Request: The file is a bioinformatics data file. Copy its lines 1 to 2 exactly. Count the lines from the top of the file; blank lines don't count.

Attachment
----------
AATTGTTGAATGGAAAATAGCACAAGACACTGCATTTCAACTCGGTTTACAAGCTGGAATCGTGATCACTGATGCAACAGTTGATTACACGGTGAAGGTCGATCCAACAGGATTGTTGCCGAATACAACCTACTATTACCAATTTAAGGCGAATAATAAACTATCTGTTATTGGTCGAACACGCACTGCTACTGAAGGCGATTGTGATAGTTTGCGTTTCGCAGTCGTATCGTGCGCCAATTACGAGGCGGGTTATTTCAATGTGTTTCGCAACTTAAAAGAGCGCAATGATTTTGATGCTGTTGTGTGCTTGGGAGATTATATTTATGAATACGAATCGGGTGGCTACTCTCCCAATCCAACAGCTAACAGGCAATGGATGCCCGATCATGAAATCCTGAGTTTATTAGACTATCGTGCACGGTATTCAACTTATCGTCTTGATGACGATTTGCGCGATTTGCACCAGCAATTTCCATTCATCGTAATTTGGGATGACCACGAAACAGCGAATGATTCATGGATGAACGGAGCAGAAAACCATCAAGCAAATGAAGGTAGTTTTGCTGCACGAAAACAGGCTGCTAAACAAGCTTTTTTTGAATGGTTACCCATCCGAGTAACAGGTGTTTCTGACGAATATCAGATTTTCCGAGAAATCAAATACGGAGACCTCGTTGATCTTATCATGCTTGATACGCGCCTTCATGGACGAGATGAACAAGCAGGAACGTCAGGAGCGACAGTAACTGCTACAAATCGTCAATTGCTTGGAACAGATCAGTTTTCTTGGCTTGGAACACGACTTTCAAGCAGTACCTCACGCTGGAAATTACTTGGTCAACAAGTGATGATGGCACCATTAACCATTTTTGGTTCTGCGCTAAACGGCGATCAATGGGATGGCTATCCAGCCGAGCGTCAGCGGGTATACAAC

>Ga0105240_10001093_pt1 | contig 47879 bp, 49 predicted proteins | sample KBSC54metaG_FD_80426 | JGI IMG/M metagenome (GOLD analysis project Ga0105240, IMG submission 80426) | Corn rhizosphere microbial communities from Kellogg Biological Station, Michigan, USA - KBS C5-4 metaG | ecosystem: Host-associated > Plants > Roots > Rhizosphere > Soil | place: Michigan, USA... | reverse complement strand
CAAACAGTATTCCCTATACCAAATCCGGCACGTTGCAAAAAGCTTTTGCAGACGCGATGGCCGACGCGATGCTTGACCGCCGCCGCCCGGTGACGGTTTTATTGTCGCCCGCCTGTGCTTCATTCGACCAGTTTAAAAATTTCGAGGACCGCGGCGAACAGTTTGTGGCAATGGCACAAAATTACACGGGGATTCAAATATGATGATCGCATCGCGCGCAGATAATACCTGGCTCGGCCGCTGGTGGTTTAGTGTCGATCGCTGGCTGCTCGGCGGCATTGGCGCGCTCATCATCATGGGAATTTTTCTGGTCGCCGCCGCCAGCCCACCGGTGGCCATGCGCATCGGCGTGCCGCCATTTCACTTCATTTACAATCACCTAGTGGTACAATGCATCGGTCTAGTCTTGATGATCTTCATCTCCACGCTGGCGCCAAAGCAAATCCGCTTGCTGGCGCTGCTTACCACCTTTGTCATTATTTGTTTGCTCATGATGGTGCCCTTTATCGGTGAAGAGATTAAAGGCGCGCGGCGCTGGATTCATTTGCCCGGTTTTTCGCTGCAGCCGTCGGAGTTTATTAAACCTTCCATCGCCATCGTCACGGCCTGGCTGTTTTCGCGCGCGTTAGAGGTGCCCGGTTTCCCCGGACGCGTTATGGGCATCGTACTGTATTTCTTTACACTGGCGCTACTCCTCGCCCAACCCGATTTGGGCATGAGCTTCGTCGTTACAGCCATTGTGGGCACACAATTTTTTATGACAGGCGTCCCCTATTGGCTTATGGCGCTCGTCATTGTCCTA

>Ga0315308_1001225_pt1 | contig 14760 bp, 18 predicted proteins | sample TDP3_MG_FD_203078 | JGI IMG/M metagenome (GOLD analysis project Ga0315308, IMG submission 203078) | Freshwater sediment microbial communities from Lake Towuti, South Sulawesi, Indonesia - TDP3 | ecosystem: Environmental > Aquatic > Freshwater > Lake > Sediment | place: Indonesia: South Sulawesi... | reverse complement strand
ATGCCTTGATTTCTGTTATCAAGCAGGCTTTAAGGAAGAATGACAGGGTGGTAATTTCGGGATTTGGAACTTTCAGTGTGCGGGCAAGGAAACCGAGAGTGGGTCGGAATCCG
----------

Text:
AATTGTTGAATGGAAAATAGCACAAGACACTGCATTTCAACTCGGTTTACAAGCTGGAATCGTGATCACTGATGCAACAGTTGATTACACGGTGAAGGTCGATCCAACAGGATTGTTGCCGAATACAACCTACTATTACCAATTTAAGGCGAATAATAAACTATCTGTTATTGGTCGAACACGCACTGCTACTGAAGGCGATTGTGATAGTTTGCGTTTCGCAGTCGTATCGTGCGCCAATTACGAGGCGGGTTATTTCAATGTGTTTCGCAACTTAAAAGAGCGCAATGATTTTGATGCTGTTGTGTGCTTGGGAGATTATATTTATGAATACGAATCGGGTGGCTACTCTCCCAATCCAACAGCTAACAGGCAATGGATGCCCGATCATGAAATCCTGAGTTTATTAGACTATCGTGCACGGTATTCAACTTATCGTCTTGATGACGATTTGCGCGATTTGCACCAGCAATTTCCATTCATCGTAATTTGGGATGACCACGAAACAGCGAATGATTCATGGATGAACGGAGCAGAAAACCATCAAGCAAATGAAGGTAGTTTTGCTGCACGAAAACAGGCTGCTAAACAAGCTTTTTTTGAATGGTTACCCATCCGAGTAACAGGTGTTTCTGACGAATATCAGATTTTCCGAGAAATCAAATACGGAGACCTCGTTGATCTTATCATGCTTGATACGCGCCTTCATGGACGAGATGAACAAGCAGGAACGTCAGGAGCGACAGTAACTGCTACAAATCGTCAATTGCTTGGAACAGATCAGTTTTCTTGGCTTGGAACACGACTTTCAAGCAGTACCTCACGCTGGAAATTACTTGGTCAACAAGTGATGATGGCACCATTAACCATTTTTGGTTCTGCGCTAAACGGCGATCAATGGGATGGCTATCCAGCCGAGCGTCAGCGGGTATACAAC

>Ga0105240_10001093_pt1 | contig 47879 bp, 49 predicted proteins | sample KBSC54metaG_FD_80426 | JGI IMG/M metagenome (GOLD analysis project Ga0105240, IMG submission 80426) | Corn rhizosphere microbial communities from Kellogg Biological Station, Michigan, USA - KBS C5-4 metaG | ecosystem: Host-associated > Plants > Roots > Rhizosphere > Soil | place: Michigan, USA... | reverse complement strand